It was in a nearby town, Polomolok, that a trial on Bt corn was conducted by the U.P. Los Baños Institute of Plant Breeding (IPB) and the Pioneer Hi-Bred Philippines. The experimental corn were planted last Jan. 8 and harvested three months later (April 2).
Corn Trial Results
Dr. Samuel Dalmacio, Pioneer plant pathologist for Asia-Pacific, reported that the results “clearly showed the potential benefits of Bt technology in the Philippines through reduced damage due to Asia(n)* corn borer and significant reduction or elimination of chemical pesticides.”
Bt stands for Bacillus thuringiensis, a bacterium that naturally occurs in soil. Through genetic engineering technique, a specific gene of Bt has been introduced into a corn variety. The Bt (corn)* produces its natural pesticide against the Asian corn borer, which is responsible for heavy losses incurred by Filipino corn farmers every year. Bt corn is a product of biotechnology.
Only two trials on Bt corn have so far been conducted in the Philippines because of the strong opposition posed by some anti-GMO organizations, scientists, some members of the Catholic Church, and others.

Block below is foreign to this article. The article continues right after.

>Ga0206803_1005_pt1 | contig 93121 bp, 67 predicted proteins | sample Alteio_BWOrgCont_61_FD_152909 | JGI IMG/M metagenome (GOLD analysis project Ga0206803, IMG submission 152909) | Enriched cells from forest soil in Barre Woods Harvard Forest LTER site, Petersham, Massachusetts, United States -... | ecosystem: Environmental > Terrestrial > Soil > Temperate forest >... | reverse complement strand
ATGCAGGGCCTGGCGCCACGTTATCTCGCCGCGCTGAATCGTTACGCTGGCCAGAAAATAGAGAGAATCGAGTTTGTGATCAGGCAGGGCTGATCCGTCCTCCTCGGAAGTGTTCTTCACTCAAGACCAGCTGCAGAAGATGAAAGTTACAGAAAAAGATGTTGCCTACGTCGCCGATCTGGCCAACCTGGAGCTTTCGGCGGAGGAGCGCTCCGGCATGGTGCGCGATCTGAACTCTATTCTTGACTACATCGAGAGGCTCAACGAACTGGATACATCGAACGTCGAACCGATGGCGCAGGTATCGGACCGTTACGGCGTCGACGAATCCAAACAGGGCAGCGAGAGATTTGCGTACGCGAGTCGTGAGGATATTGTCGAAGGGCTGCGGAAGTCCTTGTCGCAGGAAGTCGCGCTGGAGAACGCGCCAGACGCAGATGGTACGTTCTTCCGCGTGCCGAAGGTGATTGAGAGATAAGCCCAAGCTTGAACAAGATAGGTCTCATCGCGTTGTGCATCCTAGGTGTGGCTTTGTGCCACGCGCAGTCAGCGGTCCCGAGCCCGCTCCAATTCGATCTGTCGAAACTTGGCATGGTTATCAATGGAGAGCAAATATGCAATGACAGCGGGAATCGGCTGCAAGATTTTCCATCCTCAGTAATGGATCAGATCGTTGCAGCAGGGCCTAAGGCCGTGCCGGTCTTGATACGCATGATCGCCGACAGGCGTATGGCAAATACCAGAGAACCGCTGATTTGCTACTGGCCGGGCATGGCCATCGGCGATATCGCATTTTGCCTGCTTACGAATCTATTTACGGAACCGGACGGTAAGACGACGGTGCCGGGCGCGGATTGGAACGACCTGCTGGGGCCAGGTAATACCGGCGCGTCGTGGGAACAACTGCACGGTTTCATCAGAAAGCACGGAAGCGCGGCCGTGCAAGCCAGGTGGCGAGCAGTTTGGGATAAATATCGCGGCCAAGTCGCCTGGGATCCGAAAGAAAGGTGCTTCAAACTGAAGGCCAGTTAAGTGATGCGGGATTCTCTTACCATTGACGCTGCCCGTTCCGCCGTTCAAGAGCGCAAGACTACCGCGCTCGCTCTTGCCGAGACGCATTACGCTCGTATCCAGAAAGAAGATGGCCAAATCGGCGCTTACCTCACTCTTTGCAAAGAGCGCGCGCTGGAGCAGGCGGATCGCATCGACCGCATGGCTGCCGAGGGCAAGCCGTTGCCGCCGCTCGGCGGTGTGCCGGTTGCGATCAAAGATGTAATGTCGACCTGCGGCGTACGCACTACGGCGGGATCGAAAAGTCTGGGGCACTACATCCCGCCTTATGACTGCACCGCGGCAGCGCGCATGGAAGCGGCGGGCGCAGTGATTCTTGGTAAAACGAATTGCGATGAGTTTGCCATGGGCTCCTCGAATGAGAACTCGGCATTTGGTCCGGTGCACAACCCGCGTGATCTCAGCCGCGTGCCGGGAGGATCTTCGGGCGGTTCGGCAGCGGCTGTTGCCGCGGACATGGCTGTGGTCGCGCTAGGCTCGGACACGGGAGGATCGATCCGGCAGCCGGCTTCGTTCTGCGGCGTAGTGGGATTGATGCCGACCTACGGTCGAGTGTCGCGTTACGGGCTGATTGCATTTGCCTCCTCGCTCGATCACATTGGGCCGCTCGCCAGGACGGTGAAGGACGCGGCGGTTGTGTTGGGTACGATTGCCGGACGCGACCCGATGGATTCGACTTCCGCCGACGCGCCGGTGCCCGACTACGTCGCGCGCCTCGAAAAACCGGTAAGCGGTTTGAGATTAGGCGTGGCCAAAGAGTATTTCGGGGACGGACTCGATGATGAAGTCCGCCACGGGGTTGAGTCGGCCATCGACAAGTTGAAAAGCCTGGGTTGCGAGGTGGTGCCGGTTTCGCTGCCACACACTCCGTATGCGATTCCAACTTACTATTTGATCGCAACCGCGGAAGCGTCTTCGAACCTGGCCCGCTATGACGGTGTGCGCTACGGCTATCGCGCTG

Both trials were approved by the National Biosafety Committee of the Philippines (NCBP). Attached to the Department of Science and Technology (DOST), the NCBP is the body that regulates biotechnology activities in the country.
The first trial was conducted by UPLB-IPB and Agroseed Corporation at Barangay Lagao, General Santos City, South Cotabato, from Dec. 15, 1999 to March 19, 2000. Results showed that Bt corn was highly resistant to the Asian corn borer compared to the traditional corn variety used, which was devastated by the pest. (During the trial, a Church leader reportedly said that consuming GMO products could turn one gay.)